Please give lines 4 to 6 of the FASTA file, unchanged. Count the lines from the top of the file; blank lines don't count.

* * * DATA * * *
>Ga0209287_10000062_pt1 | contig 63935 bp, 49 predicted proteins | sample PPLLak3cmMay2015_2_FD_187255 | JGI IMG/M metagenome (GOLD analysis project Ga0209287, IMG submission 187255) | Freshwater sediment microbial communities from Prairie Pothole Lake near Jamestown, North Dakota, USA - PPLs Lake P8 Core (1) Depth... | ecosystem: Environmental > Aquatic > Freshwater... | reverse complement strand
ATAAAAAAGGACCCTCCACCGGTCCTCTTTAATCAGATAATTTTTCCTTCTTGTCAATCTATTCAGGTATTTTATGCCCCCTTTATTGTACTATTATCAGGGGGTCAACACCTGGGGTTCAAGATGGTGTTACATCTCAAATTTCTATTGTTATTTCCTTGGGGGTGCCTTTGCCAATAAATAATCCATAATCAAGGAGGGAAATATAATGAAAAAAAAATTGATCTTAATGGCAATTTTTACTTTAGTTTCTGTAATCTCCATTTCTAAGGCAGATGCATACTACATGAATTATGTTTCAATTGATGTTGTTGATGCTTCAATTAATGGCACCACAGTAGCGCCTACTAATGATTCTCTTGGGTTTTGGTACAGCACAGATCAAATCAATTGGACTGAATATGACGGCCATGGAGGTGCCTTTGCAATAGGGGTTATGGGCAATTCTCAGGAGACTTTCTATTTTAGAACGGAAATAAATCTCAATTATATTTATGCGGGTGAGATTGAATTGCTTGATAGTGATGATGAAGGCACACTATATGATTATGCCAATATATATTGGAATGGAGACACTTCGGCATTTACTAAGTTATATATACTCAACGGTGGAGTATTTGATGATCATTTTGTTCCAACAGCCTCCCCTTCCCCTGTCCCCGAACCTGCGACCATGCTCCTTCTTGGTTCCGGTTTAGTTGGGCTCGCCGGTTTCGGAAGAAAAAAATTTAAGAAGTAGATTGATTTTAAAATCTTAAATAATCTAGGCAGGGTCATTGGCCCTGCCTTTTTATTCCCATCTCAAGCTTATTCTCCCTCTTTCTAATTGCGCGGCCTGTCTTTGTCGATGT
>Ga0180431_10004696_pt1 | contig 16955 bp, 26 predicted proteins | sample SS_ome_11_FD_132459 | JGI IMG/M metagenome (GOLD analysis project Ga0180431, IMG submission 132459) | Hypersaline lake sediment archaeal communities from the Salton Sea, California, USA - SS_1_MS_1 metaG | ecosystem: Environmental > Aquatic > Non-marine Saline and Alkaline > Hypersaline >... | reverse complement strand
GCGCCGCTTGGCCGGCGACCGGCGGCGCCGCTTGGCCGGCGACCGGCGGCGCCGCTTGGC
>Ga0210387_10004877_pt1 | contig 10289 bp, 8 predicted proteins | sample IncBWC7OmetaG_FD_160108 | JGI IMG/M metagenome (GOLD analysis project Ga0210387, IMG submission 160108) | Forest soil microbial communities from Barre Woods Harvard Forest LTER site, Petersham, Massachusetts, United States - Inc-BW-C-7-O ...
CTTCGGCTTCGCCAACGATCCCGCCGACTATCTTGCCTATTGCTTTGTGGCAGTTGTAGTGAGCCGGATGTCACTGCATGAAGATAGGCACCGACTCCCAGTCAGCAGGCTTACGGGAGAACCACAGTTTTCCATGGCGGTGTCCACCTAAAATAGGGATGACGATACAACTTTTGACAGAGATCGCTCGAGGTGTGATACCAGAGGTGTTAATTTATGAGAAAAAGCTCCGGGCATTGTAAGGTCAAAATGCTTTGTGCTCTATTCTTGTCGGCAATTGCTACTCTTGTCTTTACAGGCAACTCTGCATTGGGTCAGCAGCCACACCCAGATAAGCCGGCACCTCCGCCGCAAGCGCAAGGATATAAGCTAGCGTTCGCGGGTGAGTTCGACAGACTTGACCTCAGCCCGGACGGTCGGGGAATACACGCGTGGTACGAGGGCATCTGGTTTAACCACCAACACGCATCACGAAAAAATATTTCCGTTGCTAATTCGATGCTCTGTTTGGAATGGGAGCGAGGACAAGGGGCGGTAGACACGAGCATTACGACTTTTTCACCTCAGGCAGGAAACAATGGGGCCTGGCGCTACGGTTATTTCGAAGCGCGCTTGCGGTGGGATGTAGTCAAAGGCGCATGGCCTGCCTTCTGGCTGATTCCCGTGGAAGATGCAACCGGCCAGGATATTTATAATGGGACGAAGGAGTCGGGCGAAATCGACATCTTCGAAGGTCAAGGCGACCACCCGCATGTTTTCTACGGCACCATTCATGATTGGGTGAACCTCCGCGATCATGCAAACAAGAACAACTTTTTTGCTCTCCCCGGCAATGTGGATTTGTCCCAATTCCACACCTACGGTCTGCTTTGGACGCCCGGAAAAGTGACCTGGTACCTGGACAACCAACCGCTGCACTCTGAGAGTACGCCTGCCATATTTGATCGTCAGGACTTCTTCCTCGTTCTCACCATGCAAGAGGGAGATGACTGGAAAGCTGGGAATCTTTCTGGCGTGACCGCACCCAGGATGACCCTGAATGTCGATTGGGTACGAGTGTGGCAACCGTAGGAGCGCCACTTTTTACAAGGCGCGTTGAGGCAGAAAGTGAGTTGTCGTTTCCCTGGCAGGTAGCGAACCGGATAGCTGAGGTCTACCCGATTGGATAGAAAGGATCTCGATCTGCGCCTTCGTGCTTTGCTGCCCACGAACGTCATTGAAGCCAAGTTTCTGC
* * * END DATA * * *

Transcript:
GCGCCGCTTGGCCGGCGACCGGCGGCGCCGCTTGGCCGGCGACCGGCGGCGCCGCTTGGC
>Ga0210387_10004877_pt1 | contig 10289 bp, 8 predicted proteins | sample IncBWC7OmetaG_FD_160108 | JGI IMG/M metagenome (GOLD analysis project Ga0210387, IMG submission 160108) | Forest soil microbial communities from Barre Woods Harvard Forest LTER site, Petersham, Massachusetts, United States - Inc-BW-C-7-O ...
CTTCGGCTTCGCCAACGATCCCGCCGACTATCTTGCCTATTGCTTTGTGGCAGTTGTAGTGAGCCGGATGTCACTGCATGAAGATAGGCACCGACTCCCAGTCAGCAGGCTTACGGGAGAACCACAGTTTTCCATGGCGGTGTCCACCTAAAATAGGGATGACGATACAACTTTTGACAGAGATCGCTCGAGGTGTGATACCAGAGGTGTTAATTTATGAGAAAAAGCTCCGGGCATTGTAAGGTCAAAATGCTTTGTGCTCTATTCTTGTCGGCAATTGCTACTCTTGTCTTTACAGGCAACTCTGCATTGGGTCAGCAGCCACACCCAGATAAGCCGGCACCTCCGCCGCAAGCGCAAGGATATAAGCTAGCGTTCGCGGGTGAGTTCGACAGACTTGACCTCAGCCCGGACGGTCGGGGAATACACGCGTGGTACGAGGGCATCTGGTTTAACCACCAACACGCATCACGAAAAAATATTTCCGTTGCTAATTCGATGCTCTGTTTGGAATGGGAGCGAGGACAAGGGGCGGTAGACACGAGCATTACGACTTTTTCACCTCAGGCAGGAAACAATGGGGCCTGGCGCTACGGTTATTTCGAAGCGCGCTTGCGGTGGGATGTAGTCAAAGGCGCATGGCCTGCCTTCTGGCTGATTCCCGTGGAAGATGCAACCGGCCAGGATATTTATAATGGGACGAAGGAGTCGGGCGAAATCGACATCTTCGAAGGTCAAGGCGACCACCCGCATGTTTTCTACGGCACCATTCATGATTGGGTGAACCTCCGCGATCATGCAAACAAGAACAACTTTTTTGCTCTCCCCGGCAATGTGGATTTGTCCCAATTCCACACCTACGGTCTGCTTTGGACGCCCGGAAAAGTGACCTGGTACCTGGACAACCAACCGCTGCACTCTGAGAGTACGCCTGCCATATTTGATCGTCAGGACTTCTTCCTCGTTCTCACCATGCAAGAGGGAGATGACTGGAAAGCTGGGAATCTTTCTGGCGTGACCGCACCCAGGATGACCCTGAATGTCGATTGGGTACGAGTGTGGCAACCGTAGGAGCGCCACTTTTTACAAGGCGCGTTGAGGCAGAAAGTGAGTTGTCGTTTCCCTGGCAGGTAGCGAACCGGATAGCTGAGGTCTACCCGATTGGATAGAAAGGATCTCGATCTGCGCCTTCGTGCTTTGCTGCCCACGAACGTCATTGAAGCCAAGTTTCTGC